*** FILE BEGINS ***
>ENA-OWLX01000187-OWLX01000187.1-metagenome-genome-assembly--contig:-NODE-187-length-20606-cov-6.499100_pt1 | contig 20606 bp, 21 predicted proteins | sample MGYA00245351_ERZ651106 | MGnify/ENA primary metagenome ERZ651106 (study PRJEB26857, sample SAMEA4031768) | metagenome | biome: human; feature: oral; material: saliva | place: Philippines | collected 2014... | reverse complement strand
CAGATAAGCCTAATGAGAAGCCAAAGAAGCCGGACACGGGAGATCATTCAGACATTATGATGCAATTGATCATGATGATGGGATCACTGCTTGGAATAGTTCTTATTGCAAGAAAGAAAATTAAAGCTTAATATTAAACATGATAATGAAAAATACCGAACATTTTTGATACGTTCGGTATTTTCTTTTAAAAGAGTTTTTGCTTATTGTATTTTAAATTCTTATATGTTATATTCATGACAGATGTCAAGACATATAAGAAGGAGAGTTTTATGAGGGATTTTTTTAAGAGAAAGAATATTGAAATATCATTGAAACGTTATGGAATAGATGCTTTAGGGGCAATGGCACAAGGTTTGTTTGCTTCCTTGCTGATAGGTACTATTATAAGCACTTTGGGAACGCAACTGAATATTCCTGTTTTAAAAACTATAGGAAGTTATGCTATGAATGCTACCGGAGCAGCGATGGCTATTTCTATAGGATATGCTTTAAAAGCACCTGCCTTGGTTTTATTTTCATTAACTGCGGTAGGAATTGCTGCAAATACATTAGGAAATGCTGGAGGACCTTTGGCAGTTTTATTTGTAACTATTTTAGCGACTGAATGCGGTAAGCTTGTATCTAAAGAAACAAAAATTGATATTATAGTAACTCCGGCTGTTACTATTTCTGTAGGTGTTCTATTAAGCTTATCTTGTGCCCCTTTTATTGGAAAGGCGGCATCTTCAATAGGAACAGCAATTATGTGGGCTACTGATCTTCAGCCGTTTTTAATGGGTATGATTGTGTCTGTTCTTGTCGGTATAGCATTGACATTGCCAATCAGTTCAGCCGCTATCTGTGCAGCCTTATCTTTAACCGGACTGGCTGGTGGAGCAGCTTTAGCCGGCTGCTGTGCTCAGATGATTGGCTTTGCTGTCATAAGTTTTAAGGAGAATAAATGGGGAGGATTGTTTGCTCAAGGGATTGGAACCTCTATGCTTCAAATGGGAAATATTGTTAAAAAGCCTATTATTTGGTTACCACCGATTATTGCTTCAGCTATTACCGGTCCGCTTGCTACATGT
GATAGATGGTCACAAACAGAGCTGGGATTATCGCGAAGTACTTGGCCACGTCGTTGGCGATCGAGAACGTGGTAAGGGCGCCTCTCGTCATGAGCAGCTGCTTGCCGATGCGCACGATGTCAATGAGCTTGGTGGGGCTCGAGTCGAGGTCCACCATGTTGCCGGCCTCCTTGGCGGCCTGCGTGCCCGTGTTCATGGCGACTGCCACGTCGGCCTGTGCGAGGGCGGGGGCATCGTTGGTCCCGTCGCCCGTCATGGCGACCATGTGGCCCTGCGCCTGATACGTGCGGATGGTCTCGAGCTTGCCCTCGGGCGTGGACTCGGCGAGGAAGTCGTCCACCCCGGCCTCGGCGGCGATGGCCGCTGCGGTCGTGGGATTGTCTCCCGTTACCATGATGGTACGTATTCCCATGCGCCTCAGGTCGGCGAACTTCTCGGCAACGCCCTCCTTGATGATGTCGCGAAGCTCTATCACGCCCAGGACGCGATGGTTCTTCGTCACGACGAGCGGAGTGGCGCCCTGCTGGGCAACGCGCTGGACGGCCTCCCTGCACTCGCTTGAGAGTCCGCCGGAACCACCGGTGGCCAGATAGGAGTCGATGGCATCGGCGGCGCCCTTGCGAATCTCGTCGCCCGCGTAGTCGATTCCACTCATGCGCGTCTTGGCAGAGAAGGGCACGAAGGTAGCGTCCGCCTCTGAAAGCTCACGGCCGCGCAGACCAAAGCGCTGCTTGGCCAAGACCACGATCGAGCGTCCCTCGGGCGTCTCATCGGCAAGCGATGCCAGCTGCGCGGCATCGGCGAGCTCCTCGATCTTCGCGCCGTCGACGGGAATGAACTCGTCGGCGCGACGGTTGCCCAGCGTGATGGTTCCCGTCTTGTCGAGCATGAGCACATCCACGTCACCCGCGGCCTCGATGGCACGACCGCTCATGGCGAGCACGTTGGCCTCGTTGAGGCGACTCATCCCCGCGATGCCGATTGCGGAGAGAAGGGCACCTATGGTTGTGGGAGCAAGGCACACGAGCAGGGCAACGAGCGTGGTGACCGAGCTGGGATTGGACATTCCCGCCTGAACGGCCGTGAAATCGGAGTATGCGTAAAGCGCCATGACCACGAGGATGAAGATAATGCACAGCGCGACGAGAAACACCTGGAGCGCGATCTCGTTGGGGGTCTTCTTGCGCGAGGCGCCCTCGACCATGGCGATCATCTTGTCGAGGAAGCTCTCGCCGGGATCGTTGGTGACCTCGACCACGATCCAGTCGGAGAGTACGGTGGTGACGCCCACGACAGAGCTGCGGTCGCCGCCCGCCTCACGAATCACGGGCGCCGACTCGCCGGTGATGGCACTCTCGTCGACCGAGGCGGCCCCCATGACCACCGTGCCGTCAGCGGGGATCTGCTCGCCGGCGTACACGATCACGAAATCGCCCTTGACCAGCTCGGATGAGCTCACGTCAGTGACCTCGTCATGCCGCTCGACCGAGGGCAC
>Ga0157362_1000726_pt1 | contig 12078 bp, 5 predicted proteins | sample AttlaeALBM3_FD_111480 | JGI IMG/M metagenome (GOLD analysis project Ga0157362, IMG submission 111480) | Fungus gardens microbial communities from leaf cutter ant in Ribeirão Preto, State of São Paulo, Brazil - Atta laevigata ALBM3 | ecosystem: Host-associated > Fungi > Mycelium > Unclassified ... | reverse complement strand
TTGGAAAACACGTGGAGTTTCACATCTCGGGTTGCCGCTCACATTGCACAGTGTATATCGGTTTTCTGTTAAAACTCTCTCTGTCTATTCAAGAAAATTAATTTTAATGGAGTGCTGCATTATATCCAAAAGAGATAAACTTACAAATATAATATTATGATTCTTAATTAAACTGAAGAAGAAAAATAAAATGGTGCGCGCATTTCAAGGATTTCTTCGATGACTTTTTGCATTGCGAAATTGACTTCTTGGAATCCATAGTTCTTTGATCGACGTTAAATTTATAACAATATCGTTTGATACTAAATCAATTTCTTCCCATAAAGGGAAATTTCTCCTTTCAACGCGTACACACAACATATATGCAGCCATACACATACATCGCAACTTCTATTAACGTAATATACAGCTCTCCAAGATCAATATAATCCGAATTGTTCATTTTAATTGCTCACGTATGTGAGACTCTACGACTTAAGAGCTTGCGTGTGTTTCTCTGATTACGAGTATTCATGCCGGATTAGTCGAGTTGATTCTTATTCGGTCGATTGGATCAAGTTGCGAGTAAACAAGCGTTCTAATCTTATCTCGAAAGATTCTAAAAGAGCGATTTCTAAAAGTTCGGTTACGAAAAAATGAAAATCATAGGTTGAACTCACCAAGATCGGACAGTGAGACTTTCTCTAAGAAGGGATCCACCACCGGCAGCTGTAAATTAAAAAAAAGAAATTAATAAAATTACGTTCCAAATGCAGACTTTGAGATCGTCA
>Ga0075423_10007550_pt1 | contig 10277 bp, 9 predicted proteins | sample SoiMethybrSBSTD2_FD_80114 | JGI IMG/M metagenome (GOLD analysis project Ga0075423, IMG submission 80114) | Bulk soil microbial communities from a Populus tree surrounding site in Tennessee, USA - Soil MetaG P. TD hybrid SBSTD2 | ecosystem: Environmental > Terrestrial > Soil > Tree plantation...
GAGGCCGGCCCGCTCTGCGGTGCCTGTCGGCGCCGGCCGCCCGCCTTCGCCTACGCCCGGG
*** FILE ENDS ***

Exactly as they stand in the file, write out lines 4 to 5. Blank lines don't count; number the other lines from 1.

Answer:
>Ga0157362_1000726_pt1 | contig 12078 bp, 5 predicted proteins | sample AttlaeALBM3_FD_111480 | JGI IMG/M metagenome (GOLD analysis project Ga0157362, IMG submission 111480) | Fungus gardens microbial communities from leaf cutter ant in Ribeirão Preto, State of São Paulo, Brazil - Atta laevigata ALBM3 | ecosystem: Host-associated > Fungi > Mycelium > Unclassified ... | reverse complement strand
TTGGAAAACACGTGGAGTTTCACATCTCGGGTTGCCGCTCACATTGCACAGTGTATATCGGTTTTCTGTTAAAACTCTCTCTGTCTATTCAAGAAAATTAATTTTAATGGAGTGCTGCATTATATCCAAAAGAGATAAACTTACAAATATAATATTATGATTCTTAATTAAACTGAAGAAGAAAAATAAAATGGTGCGCGCATTTCAAGGATTTCTTCGATGACTTTTTGCATTGCGAAATTGACTTCTTGGAATCCATAGTTCTTTGATCGACGTTAAATTTATAACAATATCGTTTGATACTAAATCAATTTCTTCCCATAAAGGGAAATTTCTCCTTTCAACGCGTACACACAACATATATGCAGCCATACACATACATCGCAACTTCTATTAACGTAATATACAGCTCTCCAAGATCAATATAATCCGAATTGTTCATTTTAATTGCTCACGTATGTGAGACTCTACGACTTAAGAGCTTGCGTGTGTTTCTCTGATTACGAGTATTCATGCCGGATTAGTCGAGTTGATTCTTATTCGGTCGATTGGATCAAGTTGCGAGTAAACAAGCGTTCTAATCTTATCTCGAAAGATTCTAAAAGAGCGATTTCTAAAAGTTCGGTTACGAAAAAATGAAAATCATAGGTTGAACTCACCAAGATCGGACAGTGAGACTTTCTCTAAGAAGGGATCCACCACCGGCAGCTGTAAATTAAAAAAAAGAAATTAATAAAATTACGTTCCAAATGCAGACTTTGAGATCGTCA